The British Columbia government is introducing sweeping changes to child labour laws that it says will bring the province in line with international standards.
The legislation, introduced Monday by Labour Minister Harry Baines, will raise the age a child may work from 12 to 16.
There will be (as yet undetermined) exemptions for 14 and 15 year olds to do light work stocking shelves at a grocery stores, helping out at a family farm and delivering newspapers.
The announcement of the changes come after a report by WorkSafeBC found it had paid $5.2 million in work injury claims to children 15 years and under from 2007 to 2017.
Baines calls the changes the most significant update of the Employment Standards Act in 15 years.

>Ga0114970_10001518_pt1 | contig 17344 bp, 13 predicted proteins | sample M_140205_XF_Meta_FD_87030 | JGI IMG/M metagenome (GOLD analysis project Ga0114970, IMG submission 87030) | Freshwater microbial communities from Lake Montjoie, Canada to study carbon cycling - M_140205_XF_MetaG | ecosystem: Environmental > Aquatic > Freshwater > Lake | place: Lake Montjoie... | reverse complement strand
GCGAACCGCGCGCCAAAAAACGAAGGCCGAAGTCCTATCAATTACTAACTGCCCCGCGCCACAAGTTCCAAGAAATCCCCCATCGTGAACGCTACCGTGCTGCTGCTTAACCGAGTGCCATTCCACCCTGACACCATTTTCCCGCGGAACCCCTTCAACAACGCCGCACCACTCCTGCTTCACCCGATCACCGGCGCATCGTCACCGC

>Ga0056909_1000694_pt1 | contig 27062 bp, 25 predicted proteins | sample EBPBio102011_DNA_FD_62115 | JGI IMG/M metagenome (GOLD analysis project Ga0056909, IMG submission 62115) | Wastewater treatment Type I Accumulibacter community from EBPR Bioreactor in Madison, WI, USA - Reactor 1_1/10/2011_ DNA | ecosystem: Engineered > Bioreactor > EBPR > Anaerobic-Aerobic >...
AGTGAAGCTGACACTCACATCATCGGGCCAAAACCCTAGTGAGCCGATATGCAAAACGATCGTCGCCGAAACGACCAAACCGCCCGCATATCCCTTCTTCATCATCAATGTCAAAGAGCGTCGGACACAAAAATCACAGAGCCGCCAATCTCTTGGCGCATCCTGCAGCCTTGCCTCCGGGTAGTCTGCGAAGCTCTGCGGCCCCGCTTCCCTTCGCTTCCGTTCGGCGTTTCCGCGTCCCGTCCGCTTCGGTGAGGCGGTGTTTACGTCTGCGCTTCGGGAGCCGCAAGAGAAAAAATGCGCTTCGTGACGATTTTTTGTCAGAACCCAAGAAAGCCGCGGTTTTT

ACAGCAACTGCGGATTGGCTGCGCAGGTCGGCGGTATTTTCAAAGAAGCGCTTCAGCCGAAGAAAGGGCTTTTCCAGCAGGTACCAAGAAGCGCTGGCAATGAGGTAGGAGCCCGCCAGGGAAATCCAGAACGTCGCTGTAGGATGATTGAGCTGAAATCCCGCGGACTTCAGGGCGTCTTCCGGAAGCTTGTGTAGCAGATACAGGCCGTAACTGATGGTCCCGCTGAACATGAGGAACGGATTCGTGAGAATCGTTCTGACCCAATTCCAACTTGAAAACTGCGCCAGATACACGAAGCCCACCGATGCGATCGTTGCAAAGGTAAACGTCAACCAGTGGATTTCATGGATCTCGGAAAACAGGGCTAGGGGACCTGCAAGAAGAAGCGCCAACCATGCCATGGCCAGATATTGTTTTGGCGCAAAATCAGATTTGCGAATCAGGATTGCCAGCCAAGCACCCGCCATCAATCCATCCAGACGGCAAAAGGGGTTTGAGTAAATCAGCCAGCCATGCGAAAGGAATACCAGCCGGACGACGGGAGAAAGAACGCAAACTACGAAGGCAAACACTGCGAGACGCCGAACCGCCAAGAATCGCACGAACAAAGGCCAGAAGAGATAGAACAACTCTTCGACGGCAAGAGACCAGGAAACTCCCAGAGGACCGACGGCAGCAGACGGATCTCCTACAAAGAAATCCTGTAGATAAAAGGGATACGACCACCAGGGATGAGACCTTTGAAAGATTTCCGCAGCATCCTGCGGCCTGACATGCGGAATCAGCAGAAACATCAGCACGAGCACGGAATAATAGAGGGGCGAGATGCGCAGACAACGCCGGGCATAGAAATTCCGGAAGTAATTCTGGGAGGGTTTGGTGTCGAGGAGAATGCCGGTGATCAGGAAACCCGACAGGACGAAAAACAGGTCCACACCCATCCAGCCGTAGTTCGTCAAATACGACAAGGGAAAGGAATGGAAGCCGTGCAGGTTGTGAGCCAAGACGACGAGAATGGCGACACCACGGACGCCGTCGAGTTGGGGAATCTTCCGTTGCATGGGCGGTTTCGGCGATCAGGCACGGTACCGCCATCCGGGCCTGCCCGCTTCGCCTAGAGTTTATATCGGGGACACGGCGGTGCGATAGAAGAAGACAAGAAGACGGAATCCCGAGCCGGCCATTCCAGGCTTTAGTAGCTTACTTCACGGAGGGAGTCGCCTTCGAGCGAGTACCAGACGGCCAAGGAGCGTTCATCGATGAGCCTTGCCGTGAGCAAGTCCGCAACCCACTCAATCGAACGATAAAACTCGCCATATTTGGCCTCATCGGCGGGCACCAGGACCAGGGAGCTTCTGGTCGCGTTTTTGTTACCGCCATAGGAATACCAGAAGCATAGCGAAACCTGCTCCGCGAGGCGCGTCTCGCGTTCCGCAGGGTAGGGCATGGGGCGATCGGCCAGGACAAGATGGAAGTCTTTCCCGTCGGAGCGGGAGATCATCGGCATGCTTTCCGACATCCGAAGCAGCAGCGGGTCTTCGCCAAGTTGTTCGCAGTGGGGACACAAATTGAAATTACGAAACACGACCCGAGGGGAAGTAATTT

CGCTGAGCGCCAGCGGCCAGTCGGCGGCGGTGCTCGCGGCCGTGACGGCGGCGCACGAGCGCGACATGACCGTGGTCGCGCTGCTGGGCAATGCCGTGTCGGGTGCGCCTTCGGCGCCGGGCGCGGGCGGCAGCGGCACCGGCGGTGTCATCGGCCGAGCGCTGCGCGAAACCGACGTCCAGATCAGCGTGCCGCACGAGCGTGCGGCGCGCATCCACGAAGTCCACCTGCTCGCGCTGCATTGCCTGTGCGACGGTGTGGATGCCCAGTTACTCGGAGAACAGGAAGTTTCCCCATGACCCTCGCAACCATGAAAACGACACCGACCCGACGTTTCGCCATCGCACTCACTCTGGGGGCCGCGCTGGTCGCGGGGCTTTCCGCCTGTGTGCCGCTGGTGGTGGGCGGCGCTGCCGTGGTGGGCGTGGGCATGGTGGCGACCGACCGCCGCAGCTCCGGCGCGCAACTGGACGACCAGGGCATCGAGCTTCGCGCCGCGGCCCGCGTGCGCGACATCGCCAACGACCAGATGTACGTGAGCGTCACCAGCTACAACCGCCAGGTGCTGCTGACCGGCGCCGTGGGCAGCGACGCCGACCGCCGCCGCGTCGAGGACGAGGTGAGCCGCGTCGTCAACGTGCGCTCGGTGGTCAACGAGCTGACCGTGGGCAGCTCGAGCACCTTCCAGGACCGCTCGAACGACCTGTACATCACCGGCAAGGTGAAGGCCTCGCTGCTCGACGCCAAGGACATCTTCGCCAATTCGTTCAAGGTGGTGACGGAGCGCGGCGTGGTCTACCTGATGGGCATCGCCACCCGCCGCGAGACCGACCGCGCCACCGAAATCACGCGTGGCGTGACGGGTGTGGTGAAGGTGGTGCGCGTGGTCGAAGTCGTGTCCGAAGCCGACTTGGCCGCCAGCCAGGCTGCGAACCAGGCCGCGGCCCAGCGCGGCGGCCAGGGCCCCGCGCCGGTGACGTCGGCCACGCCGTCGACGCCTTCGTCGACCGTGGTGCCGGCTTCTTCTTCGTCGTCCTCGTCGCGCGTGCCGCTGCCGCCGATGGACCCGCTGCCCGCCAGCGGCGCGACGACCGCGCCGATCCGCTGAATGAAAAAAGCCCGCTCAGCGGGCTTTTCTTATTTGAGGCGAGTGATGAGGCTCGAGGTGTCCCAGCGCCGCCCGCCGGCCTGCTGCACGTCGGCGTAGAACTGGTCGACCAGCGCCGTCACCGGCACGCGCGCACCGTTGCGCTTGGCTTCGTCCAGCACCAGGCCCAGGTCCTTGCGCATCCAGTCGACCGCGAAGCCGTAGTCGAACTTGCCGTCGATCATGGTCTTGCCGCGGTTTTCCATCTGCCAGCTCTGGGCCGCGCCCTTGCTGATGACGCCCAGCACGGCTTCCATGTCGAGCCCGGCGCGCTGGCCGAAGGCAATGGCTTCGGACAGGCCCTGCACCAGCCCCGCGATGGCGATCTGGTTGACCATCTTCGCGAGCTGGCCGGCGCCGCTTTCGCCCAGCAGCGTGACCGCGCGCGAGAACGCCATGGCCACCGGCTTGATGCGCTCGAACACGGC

The proposed legislation would also expand unpaid job-protected leaves up to 10 days for workers escaping domestic violence and also include the option for 15 weeks of unpaid leave and up to 36 weeks for a worker who needs to care for a critically ill child.
A government-commissioned panel recommended many of the changes last year as did the B.C. Federation of Labour, an umbrella group of the the province’s largest unions.
With files from CBC, Vancouver Sun, Province of British Columbia